The city of Atlanta has renamed a popular Buckhead park to commemorate the Black community that lived in the area before they were driven out for redevelopment.
Mayor Andre Dickens recently signed legislation to rename Frankie Allen Park off Pharr Road to Historic Bagley Park. The athletic fields, where Buckhead Baseball leagues play, will keep the Frankie Allen name. The legislation was introduced by Councilmember Howard Shook, who represents the area, and approved by the City Council last month.
Formerly enslaved Black people founded a community where the park is now in the 1870s. At its peak, the community was home to some 400 families and included two grocery stores, two restaurants, a blacksmith shop, and Mount Olive Methodist Episcopal Church and cemetery, according to the Buckhead Heritage Society.
William Bagley purchased six lots where the park is now in 1929. He had moved to the area after being driven from his Forsyth County farm during the county’s infamous racial cleansing of 1912.
The neighborhood was officially named Macedonia Park by its developer, but William Bagley’s popularity with local residents led to it being called Bagley Park, said the historic society.
Many of the Bagley Park residents worked nearby for white Buckhead families as maids and chauffeurs. Others were employed as gardeners at local golf clubs, nurses, truck drivers, garbage collectors and cotton mill workers.
As more affluent white residents moved into the area in the 1940s, creating neighborhoods such as Garden Hills, Peachtree View and Peachtree Heights, they complained to Fulton County officials about Bagley Park residents. The county condemned the area and used eminent domain, eviction and forced negotiation to push out the Black residents.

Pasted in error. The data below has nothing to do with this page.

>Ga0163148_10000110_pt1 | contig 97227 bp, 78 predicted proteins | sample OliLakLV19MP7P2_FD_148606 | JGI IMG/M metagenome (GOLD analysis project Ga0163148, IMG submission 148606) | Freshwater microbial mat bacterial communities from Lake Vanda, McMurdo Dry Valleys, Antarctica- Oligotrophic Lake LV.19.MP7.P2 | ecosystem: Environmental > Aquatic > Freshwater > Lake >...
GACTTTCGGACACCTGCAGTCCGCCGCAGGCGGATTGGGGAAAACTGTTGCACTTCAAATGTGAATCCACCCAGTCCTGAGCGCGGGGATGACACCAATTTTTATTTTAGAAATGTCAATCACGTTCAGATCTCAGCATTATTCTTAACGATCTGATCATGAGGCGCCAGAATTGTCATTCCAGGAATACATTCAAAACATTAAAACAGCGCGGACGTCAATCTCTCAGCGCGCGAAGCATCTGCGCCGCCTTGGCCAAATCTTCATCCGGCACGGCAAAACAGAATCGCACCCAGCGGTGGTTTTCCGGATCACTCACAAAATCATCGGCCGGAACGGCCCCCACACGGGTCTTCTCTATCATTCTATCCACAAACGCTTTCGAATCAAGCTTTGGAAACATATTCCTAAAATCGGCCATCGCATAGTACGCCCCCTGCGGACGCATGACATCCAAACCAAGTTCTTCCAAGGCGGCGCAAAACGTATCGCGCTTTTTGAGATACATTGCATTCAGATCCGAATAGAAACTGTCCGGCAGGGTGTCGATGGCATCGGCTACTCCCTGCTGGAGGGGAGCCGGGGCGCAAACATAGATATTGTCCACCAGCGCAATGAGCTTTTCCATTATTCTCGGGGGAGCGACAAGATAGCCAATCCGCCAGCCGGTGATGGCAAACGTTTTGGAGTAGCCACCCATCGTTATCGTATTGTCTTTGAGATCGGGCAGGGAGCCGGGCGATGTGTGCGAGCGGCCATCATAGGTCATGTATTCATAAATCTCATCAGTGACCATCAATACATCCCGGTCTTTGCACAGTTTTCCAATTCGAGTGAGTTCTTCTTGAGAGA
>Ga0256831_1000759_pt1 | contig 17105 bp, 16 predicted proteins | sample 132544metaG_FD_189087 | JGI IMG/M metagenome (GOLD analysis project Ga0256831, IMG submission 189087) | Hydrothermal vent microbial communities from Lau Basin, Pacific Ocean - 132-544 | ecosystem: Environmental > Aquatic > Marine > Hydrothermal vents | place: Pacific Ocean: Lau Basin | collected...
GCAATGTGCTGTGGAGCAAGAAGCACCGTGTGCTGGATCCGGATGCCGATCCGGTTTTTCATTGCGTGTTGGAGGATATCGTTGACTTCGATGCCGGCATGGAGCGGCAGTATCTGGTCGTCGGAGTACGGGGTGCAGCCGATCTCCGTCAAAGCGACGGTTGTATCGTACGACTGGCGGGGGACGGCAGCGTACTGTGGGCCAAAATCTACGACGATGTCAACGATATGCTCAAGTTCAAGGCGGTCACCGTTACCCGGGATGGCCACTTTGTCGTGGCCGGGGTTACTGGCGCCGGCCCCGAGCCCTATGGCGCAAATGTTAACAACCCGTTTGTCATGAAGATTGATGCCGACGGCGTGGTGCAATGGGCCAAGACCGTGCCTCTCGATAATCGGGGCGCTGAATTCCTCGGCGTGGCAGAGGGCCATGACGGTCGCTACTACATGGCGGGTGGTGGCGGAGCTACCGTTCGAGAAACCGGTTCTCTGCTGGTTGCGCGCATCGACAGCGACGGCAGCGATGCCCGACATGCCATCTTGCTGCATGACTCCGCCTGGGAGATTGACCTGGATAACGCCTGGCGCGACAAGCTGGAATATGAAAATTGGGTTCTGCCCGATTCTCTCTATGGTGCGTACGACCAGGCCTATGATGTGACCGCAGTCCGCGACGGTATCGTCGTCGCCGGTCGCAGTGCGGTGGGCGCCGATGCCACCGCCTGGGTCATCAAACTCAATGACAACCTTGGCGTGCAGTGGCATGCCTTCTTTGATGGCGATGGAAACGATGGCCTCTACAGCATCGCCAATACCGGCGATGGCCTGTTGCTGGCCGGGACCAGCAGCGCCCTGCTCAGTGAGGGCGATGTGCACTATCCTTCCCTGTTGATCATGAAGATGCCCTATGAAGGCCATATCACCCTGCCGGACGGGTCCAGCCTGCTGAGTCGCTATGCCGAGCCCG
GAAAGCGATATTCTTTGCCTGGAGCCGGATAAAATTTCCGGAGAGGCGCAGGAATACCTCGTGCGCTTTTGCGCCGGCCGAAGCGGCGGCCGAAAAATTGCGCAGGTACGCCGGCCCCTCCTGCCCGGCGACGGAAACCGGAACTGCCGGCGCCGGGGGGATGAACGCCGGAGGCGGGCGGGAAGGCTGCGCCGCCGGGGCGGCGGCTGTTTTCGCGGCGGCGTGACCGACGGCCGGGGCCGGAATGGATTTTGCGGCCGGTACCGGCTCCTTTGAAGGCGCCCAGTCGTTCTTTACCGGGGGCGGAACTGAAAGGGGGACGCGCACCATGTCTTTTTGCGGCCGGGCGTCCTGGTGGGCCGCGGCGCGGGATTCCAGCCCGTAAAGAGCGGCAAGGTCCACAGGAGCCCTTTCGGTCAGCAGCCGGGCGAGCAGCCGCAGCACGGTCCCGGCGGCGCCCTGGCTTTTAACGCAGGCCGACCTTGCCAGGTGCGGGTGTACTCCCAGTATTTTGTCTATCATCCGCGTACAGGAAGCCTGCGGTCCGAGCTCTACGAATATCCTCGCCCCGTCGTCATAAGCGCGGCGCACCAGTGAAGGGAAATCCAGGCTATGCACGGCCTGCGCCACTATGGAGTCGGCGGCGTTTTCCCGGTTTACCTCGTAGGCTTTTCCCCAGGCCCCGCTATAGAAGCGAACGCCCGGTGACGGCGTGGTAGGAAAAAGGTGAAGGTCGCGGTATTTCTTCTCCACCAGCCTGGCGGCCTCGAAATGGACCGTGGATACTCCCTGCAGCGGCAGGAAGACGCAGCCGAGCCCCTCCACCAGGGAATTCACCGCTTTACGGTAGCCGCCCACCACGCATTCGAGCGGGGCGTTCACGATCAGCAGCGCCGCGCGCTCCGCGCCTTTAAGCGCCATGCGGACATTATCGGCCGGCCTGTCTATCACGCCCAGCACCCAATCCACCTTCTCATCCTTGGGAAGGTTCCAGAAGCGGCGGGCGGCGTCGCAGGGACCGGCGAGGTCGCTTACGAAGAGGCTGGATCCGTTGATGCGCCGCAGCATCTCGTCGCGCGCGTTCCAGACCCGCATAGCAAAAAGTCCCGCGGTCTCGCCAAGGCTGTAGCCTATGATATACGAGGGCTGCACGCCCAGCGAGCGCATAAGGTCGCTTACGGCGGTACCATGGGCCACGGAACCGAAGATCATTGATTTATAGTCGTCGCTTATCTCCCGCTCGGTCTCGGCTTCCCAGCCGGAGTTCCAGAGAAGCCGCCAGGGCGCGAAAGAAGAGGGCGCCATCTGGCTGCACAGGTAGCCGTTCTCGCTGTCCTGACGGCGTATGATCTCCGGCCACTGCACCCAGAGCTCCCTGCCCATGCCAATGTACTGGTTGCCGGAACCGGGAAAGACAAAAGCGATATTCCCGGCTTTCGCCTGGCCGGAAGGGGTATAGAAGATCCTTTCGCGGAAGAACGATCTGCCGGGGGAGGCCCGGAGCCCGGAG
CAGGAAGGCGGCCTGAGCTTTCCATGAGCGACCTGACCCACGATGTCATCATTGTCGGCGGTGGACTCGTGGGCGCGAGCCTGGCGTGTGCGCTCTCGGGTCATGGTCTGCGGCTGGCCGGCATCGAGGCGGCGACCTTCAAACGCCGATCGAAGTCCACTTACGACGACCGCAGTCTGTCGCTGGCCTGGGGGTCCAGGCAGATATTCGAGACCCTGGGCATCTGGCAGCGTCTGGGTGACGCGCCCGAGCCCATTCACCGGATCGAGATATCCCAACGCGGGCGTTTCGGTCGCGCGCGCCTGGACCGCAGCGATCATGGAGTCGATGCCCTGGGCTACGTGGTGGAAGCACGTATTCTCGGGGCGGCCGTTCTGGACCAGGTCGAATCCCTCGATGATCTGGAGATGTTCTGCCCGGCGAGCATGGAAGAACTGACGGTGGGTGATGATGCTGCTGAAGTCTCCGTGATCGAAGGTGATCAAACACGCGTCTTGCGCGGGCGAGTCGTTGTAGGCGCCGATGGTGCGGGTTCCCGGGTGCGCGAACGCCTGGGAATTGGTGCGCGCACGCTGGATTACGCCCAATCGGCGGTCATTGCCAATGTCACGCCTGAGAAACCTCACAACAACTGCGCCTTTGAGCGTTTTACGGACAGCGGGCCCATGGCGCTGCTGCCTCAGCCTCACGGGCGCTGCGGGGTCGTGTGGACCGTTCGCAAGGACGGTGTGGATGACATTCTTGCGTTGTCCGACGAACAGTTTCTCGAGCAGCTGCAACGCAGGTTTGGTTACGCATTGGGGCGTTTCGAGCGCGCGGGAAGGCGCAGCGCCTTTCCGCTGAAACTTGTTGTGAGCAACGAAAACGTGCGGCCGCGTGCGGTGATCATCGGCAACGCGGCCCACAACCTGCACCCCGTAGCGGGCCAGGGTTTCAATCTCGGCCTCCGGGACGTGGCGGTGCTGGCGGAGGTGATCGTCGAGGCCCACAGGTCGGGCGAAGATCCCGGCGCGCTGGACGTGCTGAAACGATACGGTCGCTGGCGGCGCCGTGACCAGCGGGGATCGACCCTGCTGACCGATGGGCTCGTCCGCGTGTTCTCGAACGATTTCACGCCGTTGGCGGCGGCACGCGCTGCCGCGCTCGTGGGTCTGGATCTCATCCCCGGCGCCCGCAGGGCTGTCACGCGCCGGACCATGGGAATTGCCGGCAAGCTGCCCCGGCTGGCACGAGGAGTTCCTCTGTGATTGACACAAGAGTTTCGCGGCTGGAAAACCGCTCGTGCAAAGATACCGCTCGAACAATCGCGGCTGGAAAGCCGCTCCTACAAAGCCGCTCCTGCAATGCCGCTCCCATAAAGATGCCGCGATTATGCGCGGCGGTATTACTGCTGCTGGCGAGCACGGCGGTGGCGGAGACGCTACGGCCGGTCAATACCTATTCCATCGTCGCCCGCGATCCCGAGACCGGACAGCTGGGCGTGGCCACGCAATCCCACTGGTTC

By 1952, the homes and business of Bagley Park were demolished and replaced with a park to be used by the neighborhoods and other developments. Fulton County leaders later named the park for William Bagley and his family, but in 1980 it was renamed to honor Frankie Allen, a Buckhead baseball umpire who died that year, according to the society.
“My mother grew up in Bagley Park and had strong and wonderful memories of the neighborhood,” said Elon Osby, William Bagley’ granddaughter, in a written statement.
“We didn’t know the city had renamed it until we drove by one day,” she said. “It was very upsetting for our family. We are grateful Buckhead Heritage has taken up the mantle.”
Mount Olive Cemetery is all that remains of the once thriving Bagley Park community and is one of the last remnants of Buckhead’s Black history. William Bagley died in 1939, and he and his wife, Ida, are buried there.